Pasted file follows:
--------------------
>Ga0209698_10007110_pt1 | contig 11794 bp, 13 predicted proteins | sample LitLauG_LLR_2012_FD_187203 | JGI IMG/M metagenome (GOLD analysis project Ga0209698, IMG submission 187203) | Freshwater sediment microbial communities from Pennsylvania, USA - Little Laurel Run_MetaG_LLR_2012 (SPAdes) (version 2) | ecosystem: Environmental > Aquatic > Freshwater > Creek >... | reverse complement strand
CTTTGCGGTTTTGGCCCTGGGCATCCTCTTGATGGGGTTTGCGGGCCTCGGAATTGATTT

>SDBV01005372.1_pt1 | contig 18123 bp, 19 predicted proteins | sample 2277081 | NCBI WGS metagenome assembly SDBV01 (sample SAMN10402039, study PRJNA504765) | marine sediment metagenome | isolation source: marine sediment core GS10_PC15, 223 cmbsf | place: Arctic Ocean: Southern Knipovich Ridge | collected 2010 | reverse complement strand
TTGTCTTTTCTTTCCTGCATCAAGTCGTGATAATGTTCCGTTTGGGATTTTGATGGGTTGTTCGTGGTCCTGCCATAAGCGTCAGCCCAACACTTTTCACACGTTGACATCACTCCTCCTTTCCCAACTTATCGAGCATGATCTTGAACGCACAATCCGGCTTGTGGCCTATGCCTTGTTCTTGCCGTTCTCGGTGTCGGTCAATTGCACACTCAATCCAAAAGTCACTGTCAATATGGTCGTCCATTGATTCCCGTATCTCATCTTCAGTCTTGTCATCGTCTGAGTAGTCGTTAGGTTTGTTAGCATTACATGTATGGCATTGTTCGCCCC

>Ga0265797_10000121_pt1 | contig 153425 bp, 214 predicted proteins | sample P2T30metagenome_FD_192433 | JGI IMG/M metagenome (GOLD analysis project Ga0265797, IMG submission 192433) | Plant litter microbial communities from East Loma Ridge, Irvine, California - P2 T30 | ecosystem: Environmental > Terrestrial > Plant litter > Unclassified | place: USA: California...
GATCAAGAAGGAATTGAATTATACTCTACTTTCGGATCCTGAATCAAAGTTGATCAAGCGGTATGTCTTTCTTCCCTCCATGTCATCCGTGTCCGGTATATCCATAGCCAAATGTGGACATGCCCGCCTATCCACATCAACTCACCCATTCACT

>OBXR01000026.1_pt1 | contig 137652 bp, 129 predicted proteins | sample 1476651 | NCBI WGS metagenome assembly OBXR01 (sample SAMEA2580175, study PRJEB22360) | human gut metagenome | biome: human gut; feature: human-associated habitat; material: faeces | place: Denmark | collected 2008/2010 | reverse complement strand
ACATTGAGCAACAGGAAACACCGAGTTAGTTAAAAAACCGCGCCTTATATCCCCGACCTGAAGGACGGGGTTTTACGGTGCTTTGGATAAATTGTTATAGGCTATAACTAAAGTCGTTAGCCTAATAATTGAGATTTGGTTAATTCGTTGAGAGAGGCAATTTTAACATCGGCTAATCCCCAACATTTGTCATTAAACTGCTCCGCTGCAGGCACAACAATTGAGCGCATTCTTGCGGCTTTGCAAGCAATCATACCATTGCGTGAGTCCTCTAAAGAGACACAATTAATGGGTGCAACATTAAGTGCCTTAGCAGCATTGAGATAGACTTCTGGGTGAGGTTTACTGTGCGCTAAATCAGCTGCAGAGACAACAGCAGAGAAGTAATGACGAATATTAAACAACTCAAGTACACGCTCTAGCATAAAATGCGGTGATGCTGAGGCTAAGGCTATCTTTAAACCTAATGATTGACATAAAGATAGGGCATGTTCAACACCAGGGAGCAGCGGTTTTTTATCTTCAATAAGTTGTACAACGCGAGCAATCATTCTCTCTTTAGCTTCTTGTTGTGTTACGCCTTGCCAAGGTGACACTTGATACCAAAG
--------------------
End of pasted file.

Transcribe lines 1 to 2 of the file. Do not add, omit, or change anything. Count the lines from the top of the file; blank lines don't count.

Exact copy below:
>Ga0209698_10007110_pt1 | contig 11794 bp, 13 predicted proteins | sample LitLauG_LLR_2012_FD_187203 | JGI IMG/M metagenome (GOLD analysis project Ga0209698, IMG submission 187203) | Freshwater sediment microbial communities from Pennsylvania, USA - Little Laurel Run_MetaG_LLR_2012 (SPAdes) (version 2) | ecosystem: Environmental > Aquatic > Freshwater > Creek >... | reverse complement strand
CTTTGCGGTTTTGGCCCTGGGCATCCTCTTGATGGGGTTTGCGGGCCTCGGAATTGATTT